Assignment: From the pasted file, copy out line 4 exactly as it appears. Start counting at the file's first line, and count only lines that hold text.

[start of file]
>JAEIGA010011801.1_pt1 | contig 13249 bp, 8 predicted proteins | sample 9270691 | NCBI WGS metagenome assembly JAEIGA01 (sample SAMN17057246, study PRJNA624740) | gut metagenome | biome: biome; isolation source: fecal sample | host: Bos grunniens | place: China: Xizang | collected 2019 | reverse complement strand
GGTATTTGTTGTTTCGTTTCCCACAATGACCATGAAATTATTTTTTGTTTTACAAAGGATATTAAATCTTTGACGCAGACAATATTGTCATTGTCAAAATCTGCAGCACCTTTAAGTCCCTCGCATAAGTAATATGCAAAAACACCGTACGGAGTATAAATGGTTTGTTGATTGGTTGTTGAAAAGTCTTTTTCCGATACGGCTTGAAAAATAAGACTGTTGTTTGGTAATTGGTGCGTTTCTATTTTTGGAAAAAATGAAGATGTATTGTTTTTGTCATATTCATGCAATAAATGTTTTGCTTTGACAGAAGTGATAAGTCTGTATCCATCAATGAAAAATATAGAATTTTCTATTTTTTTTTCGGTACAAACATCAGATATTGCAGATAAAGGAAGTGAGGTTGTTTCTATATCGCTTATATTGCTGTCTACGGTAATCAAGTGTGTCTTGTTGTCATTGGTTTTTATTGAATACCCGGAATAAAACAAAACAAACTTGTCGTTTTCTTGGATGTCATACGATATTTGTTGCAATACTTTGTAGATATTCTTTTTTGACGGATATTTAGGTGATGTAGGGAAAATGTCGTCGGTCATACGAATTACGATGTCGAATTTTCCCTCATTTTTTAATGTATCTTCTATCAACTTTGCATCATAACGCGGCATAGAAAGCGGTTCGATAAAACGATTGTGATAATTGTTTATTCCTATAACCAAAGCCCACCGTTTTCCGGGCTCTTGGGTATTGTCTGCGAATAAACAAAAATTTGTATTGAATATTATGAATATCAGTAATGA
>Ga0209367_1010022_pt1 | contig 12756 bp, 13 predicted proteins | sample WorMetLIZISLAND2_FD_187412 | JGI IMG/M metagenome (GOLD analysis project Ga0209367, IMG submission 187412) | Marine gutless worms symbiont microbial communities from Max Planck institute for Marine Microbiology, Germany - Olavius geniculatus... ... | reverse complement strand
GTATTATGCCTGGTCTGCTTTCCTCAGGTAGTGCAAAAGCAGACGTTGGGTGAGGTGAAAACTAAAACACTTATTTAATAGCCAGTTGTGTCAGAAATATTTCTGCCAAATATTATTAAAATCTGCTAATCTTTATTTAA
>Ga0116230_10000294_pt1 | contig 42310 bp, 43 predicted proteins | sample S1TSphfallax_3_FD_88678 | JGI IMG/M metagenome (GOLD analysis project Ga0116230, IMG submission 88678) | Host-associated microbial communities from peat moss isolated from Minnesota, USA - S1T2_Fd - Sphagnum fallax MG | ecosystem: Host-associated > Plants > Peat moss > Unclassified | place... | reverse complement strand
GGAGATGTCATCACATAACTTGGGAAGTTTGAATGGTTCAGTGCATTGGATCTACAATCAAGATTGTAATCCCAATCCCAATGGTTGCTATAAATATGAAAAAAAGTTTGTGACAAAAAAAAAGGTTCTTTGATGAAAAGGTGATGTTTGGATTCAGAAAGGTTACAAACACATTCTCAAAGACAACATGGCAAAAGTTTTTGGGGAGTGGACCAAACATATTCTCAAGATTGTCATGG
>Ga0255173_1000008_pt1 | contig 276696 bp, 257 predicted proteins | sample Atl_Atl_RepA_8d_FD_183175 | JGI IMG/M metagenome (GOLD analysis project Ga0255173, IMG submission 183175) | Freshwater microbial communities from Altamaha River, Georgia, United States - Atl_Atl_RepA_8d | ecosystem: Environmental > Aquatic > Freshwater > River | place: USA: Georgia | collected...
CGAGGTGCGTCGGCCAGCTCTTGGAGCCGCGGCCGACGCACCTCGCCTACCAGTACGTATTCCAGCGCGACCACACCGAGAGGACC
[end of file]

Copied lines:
GTATTATGCCTGGTCTGCTTTCCTCAGGTAGTGCAAAAGCAGACGTTGGGTGAGGTGAAAACTAAAACACTTATTTAATAGCCAGTTGTGTCAGAAATATTTCTGCCAAATATTATTAAAATCTGCTAATCTTTATTTAA